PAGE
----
Elite newspapers’ quadrennial fealty to the Democratic Party has rendered their editorials ineffectual, unthoughtful, and uncritical in practice.
On Tuesday, the New York Times made it official: “Elect Joe Biden, America,” they say. Biden, its editorial board claims, “is offering an anxious, exhausted nation something beyond policy or ideology.” After four years of Donald Trump, the Times yearns for a president who will “restore confidence in democratic institutions,” show a “respect for science,” fill his cabinet with “competent, qualified, principled individuals,” and concentrate on “healing divisions.” But wait, there’s more! Biden “is more than simply a steady hand on the wheel.” He has “a bold agenda,” “a long and distinguished record of accomplishment,” and “an unusually rich grasp of and experience in foreign policy.” Only in cloudy passing does the Times make mention of Biden’s faults. It concedes that “not all of Mr. Biden’s foreign policy decisions through the decades look sage in hindsight” but declines to mention either his opposition to Desert Storm and the operation that rid the world of Osama Bin Laden, or his support for the second Iraq War. Robert Gates, George W. Bush’s last and Barack Obama’s first secretary of defense, put it more bluntly when he called Biden “wrong on nearly every major foreign policy and national security issue over the past four decades.”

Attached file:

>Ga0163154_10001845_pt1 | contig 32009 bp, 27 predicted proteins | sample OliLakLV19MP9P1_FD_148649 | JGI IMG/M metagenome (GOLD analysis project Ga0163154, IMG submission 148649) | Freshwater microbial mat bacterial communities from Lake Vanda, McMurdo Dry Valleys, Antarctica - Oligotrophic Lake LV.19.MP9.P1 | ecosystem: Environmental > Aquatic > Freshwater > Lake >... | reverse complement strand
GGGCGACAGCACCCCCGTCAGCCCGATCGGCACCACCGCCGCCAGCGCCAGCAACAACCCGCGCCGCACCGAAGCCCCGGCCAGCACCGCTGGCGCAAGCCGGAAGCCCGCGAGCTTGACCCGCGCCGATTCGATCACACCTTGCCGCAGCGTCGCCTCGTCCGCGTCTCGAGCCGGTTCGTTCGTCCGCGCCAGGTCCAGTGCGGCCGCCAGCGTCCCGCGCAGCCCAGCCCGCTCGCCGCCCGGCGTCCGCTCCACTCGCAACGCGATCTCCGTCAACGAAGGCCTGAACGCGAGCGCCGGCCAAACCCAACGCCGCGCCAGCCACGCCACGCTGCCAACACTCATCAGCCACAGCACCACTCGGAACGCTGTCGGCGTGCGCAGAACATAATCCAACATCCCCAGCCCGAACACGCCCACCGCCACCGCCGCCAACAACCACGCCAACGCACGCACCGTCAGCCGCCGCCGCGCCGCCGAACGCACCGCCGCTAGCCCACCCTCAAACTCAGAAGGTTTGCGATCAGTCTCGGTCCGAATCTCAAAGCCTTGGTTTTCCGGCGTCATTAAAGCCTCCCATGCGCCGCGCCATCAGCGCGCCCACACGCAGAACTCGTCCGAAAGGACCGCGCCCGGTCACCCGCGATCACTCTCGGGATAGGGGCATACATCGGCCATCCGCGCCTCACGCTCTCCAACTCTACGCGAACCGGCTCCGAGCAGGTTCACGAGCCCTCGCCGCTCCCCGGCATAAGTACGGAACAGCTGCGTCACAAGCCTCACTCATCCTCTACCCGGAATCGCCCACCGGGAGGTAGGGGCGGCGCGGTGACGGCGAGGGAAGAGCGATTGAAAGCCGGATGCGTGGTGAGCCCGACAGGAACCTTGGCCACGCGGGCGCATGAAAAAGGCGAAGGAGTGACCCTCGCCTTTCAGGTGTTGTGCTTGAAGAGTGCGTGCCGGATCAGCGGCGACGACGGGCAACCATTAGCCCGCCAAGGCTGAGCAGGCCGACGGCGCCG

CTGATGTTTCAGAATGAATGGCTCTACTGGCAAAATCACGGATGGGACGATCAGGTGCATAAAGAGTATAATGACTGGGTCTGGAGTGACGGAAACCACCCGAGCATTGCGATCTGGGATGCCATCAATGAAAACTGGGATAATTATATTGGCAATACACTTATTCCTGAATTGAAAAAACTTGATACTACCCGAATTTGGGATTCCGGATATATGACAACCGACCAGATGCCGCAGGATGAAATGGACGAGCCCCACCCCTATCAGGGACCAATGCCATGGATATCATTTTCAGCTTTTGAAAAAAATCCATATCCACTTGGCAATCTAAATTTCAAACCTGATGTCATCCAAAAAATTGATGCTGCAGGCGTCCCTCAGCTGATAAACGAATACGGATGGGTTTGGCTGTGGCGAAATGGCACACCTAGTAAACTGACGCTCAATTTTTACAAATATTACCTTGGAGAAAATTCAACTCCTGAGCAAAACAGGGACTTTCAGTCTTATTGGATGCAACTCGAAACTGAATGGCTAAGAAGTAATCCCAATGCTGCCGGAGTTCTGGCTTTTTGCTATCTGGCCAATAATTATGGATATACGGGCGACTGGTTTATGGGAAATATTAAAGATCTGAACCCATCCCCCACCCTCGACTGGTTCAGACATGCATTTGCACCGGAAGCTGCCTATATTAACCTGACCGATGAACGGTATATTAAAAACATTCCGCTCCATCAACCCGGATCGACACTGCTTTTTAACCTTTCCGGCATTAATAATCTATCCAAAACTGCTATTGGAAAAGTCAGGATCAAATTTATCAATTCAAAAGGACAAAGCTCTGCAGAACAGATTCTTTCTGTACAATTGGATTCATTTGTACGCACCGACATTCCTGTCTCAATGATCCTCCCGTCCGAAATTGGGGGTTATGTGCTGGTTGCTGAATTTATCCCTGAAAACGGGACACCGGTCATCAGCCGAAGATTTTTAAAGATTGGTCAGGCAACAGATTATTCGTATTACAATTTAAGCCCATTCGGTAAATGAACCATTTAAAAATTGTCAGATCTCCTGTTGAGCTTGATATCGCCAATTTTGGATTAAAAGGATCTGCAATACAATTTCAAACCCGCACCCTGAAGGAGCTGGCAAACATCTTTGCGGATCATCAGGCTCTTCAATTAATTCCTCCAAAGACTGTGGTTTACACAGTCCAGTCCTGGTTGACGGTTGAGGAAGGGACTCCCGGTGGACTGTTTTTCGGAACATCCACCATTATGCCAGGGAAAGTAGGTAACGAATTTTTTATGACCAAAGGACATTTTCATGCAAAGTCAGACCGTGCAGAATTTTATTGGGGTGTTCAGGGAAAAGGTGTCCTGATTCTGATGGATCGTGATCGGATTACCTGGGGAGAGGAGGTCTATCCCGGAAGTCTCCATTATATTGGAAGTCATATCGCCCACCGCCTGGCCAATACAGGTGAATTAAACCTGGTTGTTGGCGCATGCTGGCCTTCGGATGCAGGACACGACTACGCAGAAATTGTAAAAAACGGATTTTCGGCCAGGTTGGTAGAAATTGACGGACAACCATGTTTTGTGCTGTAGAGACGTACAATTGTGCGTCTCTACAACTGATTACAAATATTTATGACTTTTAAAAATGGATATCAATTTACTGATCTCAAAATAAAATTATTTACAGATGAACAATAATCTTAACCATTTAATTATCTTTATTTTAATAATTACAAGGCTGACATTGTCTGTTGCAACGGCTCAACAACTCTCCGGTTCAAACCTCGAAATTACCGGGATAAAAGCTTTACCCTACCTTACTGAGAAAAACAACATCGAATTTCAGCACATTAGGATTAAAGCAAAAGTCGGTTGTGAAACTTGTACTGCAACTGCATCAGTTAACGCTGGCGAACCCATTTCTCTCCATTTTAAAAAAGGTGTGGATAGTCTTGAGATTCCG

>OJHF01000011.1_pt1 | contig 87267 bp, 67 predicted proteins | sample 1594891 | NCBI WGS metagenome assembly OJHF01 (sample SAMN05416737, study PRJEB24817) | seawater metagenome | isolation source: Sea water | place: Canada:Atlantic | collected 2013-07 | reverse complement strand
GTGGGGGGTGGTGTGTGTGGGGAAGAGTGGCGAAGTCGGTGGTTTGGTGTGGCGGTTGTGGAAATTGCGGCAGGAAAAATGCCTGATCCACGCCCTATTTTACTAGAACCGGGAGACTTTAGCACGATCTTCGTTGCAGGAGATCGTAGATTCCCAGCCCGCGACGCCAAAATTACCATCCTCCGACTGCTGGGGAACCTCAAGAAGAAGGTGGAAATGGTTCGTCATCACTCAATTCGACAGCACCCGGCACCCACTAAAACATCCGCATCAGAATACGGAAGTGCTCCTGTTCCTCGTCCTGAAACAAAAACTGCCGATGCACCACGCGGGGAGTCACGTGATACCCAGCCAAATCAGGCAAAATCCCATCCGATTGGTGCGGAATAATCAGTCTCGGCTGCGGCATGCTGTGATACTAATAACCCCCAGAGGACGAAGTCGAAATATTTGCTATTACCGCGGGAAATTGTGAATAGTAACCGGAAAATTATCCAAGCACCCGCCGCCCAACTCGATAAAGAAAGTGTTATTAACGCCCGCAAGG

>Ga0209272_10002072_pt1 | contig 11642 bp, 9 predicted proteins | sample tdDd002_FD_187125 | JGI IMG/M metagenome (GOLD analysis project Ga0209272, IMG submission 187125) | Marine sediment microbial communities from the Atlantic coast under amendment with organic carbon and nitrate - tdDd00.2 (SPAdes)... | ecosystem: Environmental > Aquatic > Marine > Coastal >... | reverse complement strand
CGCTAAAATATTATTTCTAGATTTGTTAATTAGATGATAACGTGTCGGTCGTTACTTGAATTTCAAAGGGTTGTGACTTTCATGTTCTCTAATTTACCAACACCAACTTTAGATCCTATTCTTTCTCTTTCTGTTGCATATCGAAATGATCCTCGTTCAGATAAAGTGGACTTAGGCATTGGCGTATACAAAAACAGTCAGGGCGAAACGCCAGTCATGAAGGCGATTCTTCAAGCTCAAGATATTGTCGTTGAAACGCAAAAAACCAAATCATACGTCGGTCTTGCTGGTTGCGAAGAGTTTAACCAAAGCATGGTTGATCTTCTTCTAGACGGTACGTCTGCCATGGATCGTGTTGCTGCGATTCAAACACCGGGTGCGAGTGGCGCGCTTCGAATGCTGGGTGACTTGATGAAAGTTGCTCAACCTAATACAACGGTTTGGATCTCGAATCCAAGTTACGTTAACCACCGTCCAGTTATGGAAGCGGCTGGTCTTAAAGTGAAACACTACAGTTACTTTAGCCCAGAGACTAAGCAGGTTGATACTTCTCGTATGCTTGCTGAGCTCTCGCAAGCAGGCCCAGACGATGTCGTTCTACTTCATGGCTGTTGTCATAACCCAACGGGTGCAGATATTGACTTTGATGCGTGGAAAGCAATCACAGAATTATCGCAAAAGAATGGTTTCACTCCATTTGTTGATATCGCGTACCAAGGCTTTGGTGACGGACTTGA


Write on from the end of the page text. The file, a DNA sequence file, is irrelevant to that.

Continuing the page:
The Washington Post was similarly both effusive and evasive in their own endorsement of Biden last Monday. To rid the country of Trump, they begin, “Many voters might be willing to vote for almost anybody.” Thankfully, they will not have to “lower their standards” to support Biden, who is “exceptionally well-qualified” and “deeply empathetic.” Moreover, he showed great wisdom in selecting “the woman who . . . almost everyone agreed was the most qualified” as his running mate and contrasts Biden’s “welcome, positive vision for the country” to Trump’s first term, which they deem bereft of accomplishments.